The Mediterranean Diet for Beginners
What is the Mediterranean diet and how exactly do you get started with it? There’s a lot of misconceptions about the Mediterranean diet for beginners – and that it is a carb heavy diet.
But, that’s not entirely accurate.
And we are going to share our favorite tips for getting started with this incredibly healthy & beneficial diet / lifestyle!
Plus, a few of our favorite & scrumptious Mediterranean recipes.
Olive & Artichoke may earn a commission for purchases made after clicking links on this page. View our disclosure policy for details. This post has been updated from its original publish date of September 19, 2019 from my other site, Boots & Hooves Homestead. It has been updated to provide better photos, additional helpful information, and step by step instructions.
Grains, legumes, and beans are a part of the Mediterranean lifestyle. It is more about vegetables, fruits, and olive oil. And not so much about pasta, pizza, and other breads.
And they may have their place in the Mediterranean, but they aren’t the basis of the diet. Bread is consumed daily, usually with a vegetable dish. And pasta is typically served about once a week.
What is the Mediterranean Diet?
When thinking of the countries that surround the Mediterranean Sea, the foods are heavily reliant on vegetables, grains, and legumes.
Vegetables are the main course, meat is more of a side dish and not consumed daily. This is opposite of the way of eating for most Americans.
Portion sizes are also important here. A pasta portion in the Mediterranean is much smaller than it is in America.
Before we go further into the foods of the Mediterranean diet, here are just a few key things to think about:
- Eat the foods of the seasons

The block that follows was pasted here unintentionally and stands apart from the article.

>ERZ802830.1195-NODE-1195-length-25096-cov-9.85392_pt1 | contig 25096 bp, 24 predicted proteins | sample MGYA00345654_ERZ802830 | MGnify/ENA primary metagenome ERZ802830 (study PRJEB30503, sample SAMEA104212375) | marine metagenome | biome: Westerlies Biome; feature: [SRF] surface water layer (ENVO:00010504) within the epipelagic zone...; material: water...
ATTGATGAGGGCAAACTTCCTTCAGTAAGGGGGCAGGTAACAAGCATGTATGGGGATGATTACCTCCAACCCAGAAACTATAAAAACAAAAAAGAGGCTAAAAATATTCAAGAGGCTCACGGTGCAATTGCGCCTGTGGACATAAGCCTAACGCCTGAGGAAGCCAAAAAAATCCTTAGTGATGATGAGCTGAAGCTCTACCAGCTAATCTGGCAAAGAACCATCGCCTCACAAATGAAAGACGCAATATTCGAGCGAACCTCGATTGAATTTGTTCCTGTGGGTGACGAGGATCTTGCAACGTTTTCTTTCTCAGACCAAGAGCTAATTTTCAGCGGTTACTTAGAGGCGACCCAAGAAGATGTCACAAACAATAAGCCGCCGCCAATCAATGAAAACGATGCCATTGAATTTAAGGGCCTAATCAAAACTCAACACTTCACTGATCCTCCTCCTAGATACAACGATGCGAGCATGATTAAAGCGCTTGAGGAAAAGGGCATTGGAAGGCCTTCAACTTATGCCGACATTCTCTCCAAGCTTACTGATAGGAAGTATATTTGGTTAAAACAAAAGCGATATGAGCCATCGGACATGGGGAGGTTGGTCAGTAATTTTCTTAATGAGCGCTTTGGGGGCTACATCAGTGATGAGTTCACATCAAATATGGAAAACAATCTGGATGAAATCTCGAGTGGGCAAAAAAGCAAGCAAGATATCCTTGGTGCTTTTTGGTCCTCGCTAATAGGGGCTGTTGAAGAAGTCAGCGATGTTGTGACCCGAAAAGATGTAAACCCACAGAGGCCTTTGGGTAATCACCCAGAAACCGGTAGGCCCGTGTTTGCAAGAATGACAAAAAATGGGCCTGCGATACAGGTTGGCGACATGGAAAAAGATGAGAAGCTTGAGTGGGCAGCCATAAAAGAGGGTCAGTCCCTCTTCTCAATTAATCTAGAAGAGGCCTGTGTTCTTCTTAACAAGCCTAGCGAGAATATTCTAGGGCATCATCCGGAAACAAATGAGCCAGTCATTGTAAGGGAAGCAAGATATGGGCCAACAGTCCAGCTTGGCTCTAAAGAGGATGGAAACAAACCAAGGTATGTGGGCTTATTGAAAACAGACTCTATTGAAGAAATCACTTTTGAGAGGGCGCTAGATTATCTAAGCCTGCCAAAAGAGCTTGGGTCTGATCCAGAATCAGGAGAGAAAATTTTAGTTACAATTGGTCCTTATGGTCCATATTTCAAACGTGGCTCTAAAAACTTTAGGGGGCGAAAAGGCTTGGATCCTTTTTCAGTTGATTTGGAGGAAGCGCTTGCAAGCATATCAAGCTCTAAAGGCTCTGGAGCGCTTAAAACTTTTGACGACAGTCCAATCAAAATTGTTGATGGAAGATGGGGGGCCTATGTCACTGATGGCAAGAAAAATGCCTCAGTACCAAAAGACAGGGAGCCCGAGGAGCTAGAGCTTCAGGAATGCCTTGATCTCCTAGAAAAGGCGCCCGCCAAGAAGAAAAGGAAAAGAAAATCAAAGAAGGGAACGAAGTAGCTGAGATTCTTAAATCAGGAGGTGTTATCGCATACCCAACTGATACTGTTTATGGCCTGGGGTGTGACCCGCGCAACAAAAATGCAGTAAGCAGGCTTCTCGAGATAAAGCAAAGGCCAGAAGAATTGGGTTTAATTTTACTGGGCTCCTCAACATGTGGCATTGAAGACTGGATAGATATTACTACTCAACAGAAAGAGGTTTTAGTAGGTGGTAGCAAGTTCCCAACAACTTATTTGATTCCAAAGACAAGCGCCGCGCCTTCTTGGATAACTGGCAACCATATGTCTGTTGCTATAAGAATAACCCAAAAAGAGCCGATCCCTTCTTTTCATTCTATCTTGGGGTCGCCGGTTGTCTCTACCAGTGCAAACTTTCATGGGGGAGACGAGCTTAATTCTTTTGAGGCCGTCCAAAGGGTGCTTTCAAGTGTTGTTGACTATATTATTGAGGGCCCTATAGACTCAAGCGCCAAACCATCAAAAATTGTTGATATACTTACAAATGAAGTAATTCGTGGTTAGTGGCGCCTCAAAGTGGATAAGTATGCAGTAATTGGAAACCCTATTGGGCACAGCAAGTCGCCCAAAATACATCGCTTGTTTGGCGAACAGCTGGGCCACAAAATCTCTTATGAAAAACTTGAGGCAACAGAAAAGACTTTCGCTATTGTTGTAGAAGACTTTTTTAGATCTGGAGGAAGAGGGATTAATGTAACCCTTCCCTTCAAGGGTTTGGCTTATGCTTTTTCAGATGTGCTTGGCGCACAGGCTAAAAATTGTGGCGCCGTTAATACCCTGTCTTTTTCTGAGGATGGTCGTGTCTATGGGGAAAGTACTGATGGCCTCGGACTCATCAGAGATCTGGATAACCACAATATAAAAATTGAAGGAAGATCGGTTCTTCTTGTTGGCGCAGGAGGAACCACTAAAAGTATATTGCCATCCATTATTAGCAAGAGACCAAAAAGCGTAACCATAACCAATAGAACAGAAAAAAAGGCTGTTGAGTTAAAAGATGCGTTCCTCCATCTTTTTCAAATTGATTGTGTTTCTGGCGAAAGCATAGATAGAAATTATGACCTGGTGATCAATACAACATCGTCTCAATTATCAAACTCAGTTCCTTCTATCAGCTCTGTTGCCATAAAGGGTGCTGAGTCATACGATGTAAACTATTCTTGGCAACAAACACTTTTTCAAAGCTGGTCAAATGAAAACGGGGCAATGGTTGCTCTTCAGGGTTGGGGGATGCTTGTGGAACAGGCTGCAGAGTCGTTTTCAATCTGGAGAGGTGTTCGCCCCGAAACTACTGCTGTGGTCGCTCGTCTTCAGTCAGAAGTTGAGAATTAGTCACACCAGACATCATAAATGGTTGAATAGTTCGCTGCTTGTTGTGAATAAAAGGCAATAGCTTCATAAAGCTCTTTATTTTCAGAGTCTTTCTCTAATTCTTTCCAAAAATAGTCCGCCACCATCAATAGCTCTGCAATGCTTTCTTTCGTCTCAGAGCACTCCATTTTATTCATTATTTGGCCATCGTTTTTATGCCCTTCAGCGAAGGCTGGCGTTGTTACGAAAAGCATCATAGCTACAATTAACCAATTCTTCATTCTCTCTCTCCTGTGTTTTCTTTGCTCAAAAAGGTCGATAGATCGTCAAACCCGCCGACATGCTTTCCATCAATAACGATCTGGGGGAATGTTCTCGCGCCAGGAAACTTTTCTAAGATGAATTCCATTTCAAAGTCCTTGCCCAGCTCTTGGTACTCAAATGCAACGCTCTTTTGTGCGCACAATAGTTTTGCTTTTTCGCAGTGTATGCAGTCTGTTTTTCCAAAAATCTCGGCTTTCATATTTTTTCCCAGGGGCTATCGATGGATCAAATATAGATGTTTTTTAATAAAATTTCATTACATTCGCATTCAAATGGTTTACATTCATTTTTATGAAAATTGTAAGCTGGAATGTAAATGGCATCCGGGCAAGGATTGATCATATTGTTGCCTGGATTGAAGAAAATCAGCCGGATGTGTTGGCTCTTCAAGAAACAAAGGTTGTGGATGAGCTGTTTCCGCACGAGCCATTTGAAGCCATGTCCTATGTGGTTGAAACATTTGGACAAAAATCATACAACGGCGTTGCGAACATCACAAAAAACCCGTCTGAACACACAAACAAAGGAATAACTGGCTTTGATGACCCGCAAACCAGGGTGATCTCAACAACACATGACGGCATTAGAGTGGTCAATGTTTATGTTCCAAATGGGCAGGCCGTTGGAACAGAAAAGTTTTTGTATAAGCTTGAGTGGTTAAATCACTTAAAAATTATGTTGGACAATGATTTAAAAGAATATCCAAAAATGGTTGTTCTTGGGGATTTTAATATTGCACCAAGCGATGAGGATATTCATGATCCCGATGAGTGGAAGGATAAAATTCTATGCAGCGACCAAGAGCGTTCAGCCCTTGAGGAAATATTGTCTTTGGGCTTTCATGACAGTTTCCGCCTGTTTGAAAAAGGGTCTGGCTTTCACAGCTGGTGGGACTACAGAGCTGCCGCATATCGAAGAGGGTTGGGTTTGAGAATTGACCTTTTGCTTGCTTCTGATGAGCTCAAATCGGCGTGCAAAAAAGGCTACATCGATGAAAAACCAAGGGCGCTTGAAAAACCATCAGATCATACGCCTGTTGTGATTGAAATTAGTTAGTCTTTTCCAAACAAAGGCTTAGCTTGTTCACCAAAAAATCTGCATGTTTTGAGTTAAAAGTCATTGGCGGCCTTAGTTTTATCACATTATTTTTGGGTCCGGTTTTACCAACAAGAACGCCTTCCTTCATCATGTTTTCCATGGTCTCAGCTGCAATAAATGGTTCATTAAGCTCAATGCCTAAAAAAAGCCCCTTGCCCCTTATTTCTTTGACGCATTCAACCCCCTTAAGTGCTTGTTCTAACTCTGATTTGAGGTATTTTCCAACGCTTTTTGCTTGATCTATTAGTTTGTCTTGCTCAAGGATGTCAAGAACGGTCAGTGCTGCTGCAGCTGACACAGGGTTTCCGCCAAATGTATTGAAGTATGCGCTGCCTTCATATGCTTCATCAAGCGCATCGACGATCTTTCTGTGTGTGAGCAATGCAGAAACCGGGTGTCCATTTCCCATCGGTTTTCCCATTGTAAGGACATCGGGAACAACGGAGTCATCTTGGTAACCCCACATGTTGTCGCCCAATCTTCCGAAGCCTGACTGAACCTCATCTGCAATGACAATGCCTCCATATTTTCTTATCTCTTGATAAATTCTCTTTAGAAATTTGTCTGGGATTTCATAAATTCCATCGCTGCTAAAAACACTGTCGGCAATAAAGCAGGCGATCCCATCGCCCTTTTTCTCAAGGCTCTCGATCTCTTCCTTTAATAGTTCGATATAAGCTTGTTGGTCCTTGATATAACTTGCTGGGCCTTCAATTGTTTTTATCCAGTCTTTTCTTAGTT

- Moderation is key
- Portion sizes are much smaller
- Eat beans and whole grains daily
- Meat portions are more like side dishes and not consumed daily
- Fish is eaten a couple of times a week
- Olive oil is used often & replaces other fats
- Fresh fruit is a typical daily dessert
- Physical activity as a part of lifestyle
The Mediterranean Diet for Beginners
There are many countries which surround the Mediterranean Sea. And all of them has their own different ways of cooking and special dishes.
One thing many of them has in common are the love of olive oil, fresh fruits and vegetables are a main attraction. And seafood is a weekly occurrence.
In the early 90’s, the Mediterranean diet food pyramid was created.
With this structured list of foods, it makes it easier to follow this way of eating. Here are a few of those guidelines to help you get started.
Base every meal around:
- Vegetables and fruits
- Beans, legumes, whole grains, nuts & seeds
- Herbs & spices
- Extra Virgin olive oil as the main source of fat
- Eat fish and other seafood about two times a week.
Eat moderate portions daily/weekly:
- Dairy (full fat cheese & yogurt and without sugars or added fruits) goat & sheep cheese/yogurt is often used
- Poultry (weekly)
- Red Wine – typically with meals and up to one glass per day
Eat red meat and sweets less often. They are typically served on special occasions. A small amount of red meat (side dish portion) can be included up to once a week.
Foods to Avoid:
- Processed foods
- Junk & other snack foods
- Sodas and other sweet drinks
- Vegetable oils, margarines
Tips to Get Started
Getting started with the Mediterranean diet for beginners doesn’t need to be complicated. Keep things simple and start slowly. A few small changes over time can add up to many wonderful benefits.
Changing habits takes time to learn and embrace.
Maybe start by swapping out your cooking oil with a real authentic extra virgin olive oil. I always recommend the California Olive Oil Council for finding real authentic olive oil.
There’s more info on sourcing olive oil in this Spaghetti Aglio e olio recipe post.
Try to go meatless a couple of times a week. And cook up vegetable dishes with meat served as a side dish for while until you’re comfortable with this swap.
Begin eliminating processed foods and trade them out for real whole foods. Such as fresh fruits, vegetables, and whole grains.
In the beginning, keep recipes simple. Here are a couple of my favorite recipes to help get you started: